No more happy hour? You can expect pricier booze, fewer specials at your local bar, tavern

Business Insider SA
Glass of beer on the bar counter.
Glass of beer on the bar counter (Getty).

  • Some specials, including happy hour, might fall away as bars and taverns open until these small businesses get back on their feet. 
  • Bars concede that higher prices may send their customers off to liquor stores instead – but may be increasing prices anyway.
  • Some venues just can't open with a 22:00 curfew and a limit of 50 people on the premises, so they'll be waiting to see what Level 1 may bring.
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Bars may legally open for business as of Tuesday night, but under conditions – both legal and economic – that some say just aren't viable for them.

And happy hour may be a thing of the past.

Under Level 2 rules, bars and taverns may operate until the 22:00 curfew every night, although their staff also need to get home before that deadline, affecting actual closing times.

They may also have only 50 people on their premises at any time. 

For some, that just won't work.

"With the restriction of 50 people and trading times restricted to 22:00, that doesn't fit within our business model," said Ryan James, owner of Burlesque Cocktail Bar in Durban.

"We normally trade between 20:00 until 02:00, and we hold about 400 people as we are also a live entertainment venue. Our staff alone make up 30 out of that 50 so we can't have just 20 people come in."

Others are grappling with cashflow issues, and how to get back to profitable trade.

Some businesses, such as Striped Horse Bar and Grill in Cape Town, say at least some of their specials will fall away – including happy hour – while others such as Sam Nkuna’s tavern in Springs are planning on increasing prices.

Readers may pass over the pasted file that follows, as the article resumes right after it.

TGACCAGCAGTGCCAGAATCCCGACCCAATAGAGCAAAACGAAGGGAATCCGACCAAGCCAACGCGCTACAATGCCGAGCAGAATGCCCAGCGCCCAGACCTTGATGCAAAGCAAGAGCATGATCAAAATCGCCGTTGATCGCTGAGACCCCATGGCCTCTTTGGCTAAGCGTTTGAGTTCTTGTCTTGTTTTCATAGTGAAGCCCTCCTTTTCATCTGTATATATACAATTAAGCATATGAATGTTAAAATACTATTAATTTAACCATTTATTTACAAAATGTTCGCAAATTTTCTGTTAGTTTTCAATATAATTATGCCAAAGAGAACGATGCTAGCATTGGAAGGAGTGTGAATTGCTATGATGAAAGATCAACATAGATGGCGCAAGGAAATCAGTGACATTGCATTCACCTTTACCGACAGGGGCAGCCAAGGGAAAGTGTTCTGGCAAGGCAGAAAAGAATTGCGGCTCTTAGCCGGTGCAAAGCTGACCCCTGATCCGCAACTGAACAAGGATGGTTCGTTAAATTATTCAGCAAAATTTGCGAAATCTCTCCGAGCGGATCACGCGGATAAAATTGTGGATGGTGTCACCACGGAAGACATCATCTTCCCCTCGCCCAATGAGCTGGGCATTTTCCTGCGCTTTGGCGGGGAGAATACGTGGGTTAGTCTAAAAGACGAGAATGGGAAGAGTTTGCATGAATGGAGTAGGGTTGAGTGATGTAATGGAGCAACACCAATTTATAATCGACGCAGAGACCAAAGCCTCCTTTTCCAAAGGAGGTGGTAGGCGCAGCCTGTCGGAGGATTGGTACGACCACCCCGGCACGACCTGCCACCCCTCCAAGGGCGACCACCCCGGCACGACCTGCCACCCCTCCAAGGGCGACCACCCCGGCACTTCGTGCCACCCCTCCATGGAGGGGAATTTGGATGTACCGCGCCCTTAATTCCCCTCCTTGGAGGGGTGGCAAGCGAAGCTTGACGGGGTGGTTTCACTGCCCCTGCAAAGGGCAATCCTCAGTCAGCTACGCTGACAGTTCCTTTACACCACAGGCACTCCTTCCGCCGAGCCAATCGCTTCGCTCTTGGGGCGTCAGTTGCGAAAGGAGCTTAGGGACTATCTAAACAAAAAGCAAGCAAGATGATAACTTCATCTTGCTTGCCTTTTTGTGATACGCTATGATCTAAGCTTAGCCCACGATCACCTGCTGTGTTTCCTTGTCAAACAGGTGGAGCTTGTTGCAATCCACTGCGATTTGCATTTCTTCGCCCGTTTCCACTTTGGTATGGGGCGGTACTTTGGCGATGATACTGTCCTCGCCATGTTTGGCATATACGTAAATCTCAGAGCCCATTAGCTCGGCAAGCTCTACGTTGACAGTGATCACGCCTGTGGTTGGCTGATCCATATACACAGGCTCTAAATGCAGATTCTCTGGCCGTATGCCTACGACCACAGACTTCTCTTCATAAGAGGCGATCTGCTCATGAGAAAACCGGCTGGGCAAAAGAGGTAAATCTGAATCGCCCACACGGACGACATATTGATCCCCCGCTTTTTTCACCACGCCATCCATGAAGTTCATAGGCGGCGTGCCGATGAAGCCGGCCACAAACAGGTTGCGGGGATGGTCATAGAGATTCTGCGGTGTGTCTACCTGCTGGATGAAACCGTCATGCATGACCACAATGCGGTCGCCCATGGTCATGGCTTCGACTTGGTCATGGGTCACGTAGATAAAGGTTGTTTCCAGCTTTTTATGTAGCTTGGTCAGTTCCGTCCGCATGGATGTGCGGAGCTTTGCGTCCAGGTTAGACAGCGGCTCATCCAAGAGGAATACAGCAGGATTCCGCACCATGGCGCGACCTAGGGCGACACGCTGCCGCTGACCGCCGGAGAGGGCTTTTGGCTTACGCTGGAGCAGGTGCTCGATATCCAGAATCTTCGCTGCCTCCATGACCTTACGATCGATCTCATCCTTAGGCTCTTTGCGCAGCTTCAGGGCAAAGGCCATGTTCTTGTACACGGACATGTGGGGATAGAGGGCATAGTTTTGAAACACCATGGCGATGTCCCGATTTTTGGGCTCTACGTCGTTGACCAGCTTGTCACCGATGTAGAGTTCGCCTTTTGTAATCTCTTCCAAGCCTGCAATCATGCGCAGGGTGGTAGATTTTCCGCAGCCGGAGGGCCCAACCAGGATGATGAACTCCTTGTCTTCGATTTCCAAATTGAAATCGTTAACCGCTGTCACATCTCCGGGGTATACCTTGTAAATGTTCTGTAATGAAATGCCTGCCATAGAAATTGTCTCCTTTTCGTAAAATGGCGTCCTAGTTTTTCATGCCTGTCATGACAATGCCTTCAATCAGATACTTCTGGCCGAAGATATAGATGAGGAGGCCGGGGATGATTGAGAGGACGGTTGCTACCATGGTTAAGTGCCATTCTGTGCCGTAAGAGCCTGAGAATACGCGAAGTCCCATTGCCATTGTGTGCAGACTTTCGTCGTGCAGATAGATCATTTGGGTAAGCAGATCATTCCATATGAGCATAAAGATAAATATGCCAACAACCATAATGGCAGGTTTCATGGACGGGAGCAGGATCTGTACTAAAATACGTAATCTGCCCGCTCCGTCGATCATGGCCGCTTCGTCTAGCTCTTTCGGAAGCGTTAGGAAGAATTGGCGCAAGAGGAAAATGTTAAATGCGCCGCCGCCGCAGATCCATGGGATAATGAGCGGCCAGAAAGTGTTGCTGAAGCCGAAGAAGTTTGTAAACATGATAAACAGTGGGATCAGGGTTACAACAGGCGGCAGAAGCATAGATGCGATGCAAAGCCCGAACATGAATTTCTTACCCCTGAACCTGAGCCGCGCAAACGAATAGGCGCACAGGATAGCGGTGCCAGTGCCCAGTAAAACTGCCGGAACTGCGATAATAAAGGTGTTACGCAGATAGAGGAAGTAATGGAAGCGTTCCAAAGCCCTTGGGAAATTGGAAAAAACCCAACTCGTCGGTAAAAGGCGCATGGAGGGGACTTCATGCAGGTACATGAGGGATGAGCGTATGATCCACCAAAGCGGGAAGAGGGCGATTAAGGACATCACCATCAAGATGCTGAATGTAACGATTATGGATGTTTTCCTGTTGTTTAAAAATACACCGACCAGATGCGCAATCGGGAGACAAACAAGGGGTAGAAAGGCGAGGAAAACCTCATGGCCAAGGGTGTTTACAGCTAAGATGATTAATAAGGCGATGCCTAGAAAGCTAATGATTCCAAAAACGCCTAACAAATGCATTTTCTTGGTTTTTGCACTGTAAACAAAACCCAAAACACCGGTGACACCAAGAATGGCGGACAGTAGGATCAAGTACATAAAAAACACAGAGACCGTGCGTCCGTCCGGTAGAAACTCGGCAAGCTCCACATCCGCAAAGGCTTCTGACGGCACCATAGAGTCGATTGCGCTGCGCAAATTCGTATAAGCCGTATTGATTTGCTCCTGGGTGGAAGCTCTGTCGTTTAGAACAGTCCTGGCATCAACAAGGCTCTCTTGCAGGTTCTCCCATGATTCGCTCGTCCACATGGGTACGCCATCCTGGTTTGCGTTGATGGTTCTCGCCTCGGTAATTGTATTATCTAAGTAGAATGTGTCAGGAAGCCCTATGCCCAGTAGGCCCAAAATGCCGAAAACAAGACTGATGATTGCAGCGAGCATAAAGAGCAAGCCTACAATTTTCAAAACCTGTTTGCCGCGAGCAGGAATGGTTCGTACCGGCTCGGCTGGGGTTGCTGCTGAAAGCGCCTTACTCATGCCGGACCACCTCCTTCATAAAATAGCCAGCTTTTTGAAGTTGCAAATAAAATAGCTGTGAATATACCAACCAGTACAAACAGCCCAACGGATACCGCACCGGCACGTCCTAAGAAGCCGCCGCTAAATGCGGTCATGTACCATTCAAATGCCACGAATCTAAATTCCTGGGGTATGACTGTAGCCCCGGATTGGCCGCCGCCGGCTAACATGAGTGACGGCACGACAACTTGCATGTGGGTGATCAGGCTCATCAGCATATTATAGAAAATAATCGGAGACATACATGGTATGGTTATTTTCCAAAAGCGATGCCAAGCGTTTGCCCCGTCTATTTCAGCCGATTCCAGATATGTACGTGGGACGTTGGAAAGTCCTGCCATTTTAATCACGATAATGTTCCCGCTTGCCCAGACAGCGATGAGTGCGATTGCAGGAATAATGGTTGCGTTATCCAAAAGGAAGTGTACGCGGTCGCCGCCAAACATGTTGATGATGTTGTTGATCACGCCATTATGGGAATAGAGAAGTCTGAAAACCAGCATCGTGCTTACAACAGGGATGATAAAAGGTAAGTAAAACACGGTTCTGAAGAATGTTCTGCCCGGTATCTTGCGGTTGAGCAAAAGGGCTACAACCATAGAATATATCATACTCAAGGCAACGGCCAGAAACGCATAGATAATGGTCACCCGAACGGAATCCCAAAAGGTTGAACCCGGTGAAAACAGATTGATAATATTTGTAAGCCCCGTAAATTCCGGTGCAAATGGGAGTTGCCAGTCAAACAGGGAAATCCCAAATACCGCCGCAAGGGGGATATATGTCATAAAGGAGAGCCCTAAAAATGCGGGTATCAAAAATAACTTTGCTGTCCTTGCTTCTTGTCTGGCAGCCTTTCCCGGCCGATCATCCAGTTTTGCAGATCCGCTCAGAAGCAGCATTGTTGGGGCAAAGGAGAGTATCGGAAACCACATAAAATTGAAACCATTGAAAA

But there are limits to how much they can charge customers in order to get out of the red.

“Bottle stores are open so you can’t charge heavy prices when you can go to the bottle store and get it at a cheaper price,” said a manager at one Cape Town bar. 

Agnes Makena, owner of Diphororo Tavern in Winnie Mandela, Tembisa, said businesses like hers simply don't have money, having burnt through available cash during lockdown. She would like to see major suppliers offer advances, enough to get their trade flowing again.

Those that have stock may not be able to sell all of it.

“There is nothing we can do with the expired stock that we have. Even if we try to return to the supplier, they won’t allow it back because we bought it a long time ago,” said Nkuna.

Then there are the simple practical issues of Level 2, such as sticking to that 50-people rule.

“The biggest change will be capacity more than anything, because we can’t fill it up to what we normally used to. Controlling capacity is going to be our biggest issue,” one bar owner said.  

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